Get The Count of Bytes Waiting on a Serial Port Before Reading, Linux

Get the count of bytes waiting on a serial port before reading, linux

You need to use an ioctl

ioctl(serial_fd, FIONREAD, &bytes_avail);

This document is very much worth reading, for that and many other issues (canonical vs raw mode, etc)

Get the count of bytes waiting on a serial port before reading

ClearCommError should fill in a COMSTAT (TComStat record) having a 'cbInQue' member specifying unread number of bytes received on the port.

Counting bytes received by posix read()

... but if everything is okay it returns 0, so how we can get num of bytes received from that?

A return code of zero simply means that read() was unable to provide any data.

Am I really getting how much bytes i received with this line of code?

Yes, a positive return code (i.e. >= 0) from read() is an accurate count of bytes that were returned in the buffer. Zero is a valid count.

If you're expecting more data, then simply repeat the read() syscall. (However you may have setup the termios arguments poorly, e.g. VMIN=0 and VTIME=0).

And - zero indicates end of file

If you get 0, it means that the end of file (or an equivalent condition) has been reached and there is nothing else to read.

The above (one from a comment, and the other in an answer) are incorrect.

Reading from a tty device (e.g. a serial port) is not like reading from a file on a block device, but is temporal. Data for reading is only available as it is received over the comm link.

A non-blocking read() will return with -1 and errno set to EAGAIN when there is no data available.

A blocking non-canonical read() will return zero when there is no data available. Correlate your termios configuration with this to confirm that a return of zero is valid (and does not indicate "end of file").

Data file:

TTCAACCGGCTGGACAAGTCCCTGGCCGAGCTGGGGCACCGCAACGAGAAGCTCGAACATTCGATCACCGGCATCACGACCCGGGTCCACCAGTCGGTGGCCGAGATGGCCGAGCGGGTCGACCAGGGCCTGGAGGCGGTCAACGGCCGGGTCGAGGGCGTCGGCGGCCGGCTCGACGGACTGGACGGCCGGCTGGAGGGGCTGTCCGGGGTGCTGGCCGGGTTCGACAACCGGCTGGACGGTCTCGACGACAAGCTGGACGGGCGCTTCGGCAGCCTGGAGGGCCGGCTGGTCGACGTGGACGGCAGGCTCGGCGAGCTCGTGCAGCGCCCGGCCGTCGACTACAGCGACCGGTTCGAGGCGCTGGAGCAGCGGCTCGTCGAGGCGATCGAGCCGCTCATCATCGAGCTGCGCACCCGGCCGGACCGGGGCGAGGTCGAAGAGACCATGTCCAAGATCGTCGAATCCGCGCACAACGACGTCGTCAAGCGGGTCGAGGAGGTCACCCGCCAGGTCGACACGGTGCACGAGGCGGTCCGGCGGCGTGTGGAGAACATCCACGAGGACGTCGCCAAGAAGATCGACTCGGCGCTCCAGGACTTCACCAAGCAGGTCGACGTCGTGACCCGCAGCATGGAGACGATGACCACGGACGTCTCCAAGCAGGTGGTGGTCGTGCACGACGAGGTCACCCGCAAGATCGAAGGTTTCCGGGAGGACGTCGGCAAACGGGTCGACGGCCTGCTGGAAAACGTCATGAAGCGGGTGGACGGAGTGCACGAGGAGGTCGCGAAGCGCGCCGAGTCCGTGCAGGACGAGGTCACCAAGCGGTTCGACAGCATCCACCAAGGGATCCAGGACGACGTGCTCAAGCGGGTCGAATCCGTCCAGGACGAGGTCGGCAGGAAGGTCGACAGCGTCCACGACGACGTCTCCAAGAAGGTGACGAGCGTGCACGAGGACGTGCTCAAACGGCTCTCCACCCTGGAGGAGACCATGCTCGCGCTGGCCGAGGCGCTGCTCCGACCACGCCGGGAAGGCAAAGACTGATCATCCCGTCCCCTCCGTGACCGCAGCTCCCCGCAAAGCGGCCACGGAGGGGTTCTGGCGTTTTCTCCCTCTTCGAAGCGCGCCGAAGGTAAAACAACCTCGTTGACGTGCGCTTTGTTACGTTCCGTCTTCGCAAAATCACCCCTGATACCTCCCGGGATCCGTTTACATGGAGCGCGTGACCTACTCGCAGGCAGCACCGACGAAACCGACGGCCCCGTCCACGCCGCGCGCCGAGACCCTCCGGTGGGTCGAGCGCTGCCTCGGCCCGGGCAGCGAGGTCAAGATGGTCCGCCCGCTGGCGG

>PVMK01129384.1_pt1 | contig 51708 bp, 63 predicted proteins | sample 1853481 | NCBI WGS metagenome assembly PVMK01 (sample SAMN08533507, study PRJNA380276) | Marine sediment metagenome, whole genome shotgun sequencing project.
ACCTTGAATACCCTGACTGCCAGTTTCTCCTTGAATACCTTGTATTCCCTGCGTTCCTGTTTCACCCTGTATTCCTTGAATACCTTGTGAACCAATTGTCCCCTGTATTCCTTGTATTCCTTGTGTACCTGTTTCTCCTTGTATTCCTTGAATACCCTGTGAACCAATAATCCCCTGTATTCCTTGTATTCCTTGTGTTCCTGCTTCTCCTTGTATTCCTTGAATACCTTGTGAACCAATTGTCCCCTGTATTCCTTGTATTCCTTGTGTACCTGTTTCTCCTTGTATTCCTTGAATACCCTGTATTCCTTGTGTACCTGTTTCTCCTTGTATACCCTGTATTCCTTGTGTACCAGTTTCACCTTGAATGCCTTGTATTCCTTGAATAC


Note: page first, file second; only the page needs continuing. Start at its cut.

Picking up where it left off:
In either case, the read() can be repeated to get more data when/if it arrives.

Also when using non-canonical (aka raw) mode (or non-blocking reads), do not expect or rely on the the read() to perform message or packet management for you. You will need to add a layer to your program to read bytes, concatenate those bytes into a complete message datagram/packet, and validate it before that message can be processed.

Receive one Byte from serial port in Linux

This should be enough:

// ...
char buf[1];
read(fd, &buf, 1);
// ...

Embedded Linux: Reading bytes from serial port too slow for quicker transfer

Are you sure you need a fifo in the application? Your serial driver most likely already has quite a large buffer in the kernel (often a page, which is usually 4kB). If this suffices you could radically simplify the implementation by having GetByte doing a non-blocking read against the serial device.

If you want to stick with this design, consider reworking your read-loop to read more than byte at a time. As it is now you need two syscalls for every byte read.

You're changing the scheduling class for PID 3, always. This is probably not what you want. Also, this only means that your thread will run once the bytes have landed in the kernels internal buffer (i.e. when poll returns). If the bytes are transferred from the hardware FIFO to the buffer by running a job on a workqueue, and that workqueue runs in SCHED_OTHER (which most them do), changing the scheduler of your thread will not have the desired effect. Classic priority inversion problem. You might want to audit the kernel driver used by your particular board. Though, if you empty the entire buffer on every read this should be less of a problem.

If this code is ever used on an SMP system, you're most like going to want to guard the read and write pointers with a lock since they are not updated atomically. Threads are hard to get right, have you considered using an event-loop instead? Something like libev.

Check if there's incoming data in serial port linux (cbInQue for linux)

Yes, you will need your file descriptor and then use FIONREAD to see if anything is available.

Something like the following should work:

int available;
if( ioctl( fd, FIONREAD, &available ) < 0 ) {
// Error handling here

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